Transnational Cinema And Its Impact On The World

1446 WordsMar 8, 20176 Pages
In the globalization era, people all over the world have the ability to constitute the images of other countries although they have never physically been to those places. Appadurai (1990, p.296) has extended Benedict Anderson’s concept of imagined community, suggesting the notion of ‘imagined worlds’ that are established by the intersecting five aspects of global cultural flows: ethnoscapes, technoscapes, finanscapes, mediascapes, and ideoscapes. That is to say, the dynamic transnational movements of people, technology, capital, images, and ideas have been creating and shaping imaginary illustrations of the world in each individual’s mind. Additionally, because of the rapid development of information technology, the information is…show more content…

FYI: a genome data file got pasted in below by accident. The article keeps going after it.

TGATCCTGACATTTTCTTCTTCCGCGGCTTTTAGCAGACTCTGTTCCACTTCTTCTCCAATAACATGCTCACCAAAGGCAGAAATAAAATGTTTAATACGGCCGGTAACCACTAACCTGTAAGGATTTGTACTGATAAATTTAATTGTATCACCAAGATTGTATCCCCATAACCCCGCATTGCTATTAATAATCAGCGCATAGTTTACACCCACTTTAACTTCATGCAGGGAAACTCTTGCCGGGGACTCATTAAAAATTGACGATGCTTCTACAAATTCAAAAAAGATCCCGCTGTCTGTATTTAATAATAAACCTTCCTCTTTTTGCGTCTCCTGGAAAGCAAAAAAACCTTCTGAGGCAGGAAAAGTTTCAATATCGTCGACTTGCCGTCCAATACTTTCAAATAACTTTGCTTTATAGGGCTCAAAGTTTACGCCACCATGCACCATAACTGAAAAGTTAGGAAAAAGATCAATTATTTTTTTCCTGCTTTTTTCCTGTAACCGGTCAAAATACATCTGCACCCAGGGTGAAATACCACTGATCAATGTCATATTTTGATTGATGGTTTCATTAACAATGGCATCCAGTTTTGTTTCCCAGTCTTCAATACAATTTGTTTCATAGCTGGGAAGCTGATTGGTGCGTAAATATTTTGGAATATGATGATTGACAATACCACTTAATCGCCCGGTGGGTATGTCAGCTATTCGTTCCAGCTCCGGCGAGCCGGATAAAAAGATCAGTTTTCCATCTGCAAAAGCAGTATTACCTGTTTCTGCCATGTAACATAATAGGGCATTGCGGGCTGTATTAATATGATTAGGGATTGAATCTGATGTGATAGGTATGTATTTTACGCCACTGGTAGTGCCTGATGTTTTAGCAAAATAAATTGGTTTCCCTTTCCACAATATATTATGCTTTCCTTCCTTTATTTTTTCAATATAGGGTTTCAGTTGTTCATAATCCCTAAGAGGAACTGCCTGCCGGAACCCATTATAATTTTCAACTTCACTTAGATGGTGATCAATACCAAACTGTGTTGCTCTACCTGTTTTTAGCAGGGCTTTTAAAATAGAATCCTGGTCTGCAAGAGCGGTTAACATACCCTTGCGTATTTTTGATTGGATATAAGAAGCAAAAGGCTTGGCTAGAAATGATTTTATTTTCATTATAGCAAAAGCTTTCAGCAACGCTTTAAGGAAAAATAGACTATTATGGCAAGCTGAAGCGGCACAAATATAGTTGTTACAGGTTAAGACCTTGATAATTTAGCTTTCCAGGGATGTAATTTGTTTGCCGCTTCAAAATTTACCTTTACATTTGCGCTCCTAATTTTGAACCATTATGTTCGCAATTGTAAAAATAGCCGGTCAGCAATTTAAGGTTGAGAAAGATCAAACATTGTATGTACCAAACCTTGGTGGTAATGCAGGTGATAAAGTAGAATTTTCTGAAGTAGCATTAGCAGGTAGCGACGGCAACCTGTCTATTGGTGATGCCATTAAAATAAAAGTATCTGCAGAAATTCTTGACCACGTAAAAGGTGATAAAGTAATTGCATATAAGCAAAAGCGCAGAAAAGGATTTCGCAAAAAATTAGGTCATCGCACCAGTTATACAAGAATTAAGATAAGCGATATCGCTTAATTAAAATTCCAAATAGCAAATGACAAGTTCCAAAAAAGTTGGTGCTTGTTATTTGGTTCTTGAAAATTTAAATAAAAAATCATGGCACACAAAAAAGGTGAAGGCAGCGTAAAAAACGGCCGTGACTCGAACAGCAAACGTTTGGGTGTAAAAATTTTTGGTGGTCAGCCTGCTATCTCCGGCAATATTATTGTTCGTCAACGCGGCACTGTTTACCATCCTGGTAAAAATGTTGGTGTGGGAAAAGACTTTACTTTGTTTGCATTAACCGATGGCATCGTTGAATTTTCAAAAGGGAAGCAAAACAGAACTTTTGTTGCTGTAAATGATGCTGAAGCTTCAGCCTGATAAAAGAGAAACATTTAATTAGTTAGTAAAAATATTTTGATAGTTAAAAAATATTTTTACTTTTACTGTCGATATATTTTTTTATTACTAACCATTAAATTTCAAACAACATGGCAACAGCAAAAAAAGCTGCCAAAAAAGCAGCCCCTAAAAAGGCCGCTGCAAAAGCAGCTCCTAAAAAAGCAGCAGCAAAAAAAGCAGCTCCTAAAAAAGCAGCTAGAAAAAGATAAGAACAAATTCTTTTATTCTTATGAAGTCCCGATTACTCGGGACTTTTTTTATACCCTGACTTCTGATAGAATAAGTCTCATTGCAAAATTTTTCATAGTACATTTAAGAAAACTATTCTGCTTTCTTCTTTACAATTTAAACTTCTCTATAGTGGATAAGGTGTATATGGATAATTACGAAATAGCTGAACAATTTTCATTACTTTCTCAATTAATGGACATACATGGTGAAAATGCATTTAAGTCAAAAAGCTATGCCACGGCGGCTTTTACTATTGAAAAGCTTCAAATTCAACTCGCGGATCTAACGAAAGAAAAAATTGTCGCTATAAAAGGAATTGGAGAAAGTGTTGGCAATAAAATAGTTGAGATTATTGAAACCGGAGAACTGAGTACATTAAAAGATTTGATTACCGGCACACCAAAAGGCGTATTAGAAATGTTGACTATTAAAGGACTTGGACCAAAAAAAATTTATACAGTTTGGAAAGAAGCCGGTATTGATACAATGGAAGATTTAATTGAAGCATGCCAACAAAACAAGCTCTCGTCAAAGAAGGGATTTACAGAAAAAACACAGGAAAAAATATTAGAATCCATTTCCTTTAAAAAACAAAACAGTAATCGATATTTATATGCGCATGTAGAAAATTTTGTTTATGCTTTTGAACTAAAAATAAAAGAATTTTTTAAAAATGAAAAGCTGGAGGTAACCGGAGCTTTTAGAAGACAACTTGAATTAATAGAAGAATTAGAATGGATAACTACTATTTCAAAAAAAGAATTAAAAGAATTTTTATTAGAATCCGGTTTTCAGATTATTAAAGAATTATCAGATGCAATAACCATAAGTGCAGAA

The film is directed by American director Sofia Coppola, produced by American production company Focus Features in associate with Japanese production company Tohokushinsha Film, and distributed worldwide by Focus Features (US), Pathé (France), Momentum Pictures (UK) and Constantin Film (Germany) (IMDb, 2017). In addition, the film is currently available to be consumed and watched through various forms of digital media such as DVD, iTunes, and on-demand videos online (Focus Features, 2017). Lost in Translation can thus be viewed as a mediascape that has the power to reach audiences throughout the world. Furthermore, the model of mediascape not only refers to the media created and communicated across borders but also deals with ‘the images of the world created by these media’ that subtly blur the distinction between reality and fiction (Appadurai, 1990, p.299). In other words, mediascapes can be viewed as media texts and images that have the ability to depict and construct the world to transnational audiences in particular ways from specific perspectives of certain media producers. Therefore, in addition to its transnational industrial background, Lost in Translation (2003) can be considered as a mediascape that applies its scenes, characters and plots to create an imagined Japan through the American gaze. That is to say, the film invites audiences to view Japan from an American
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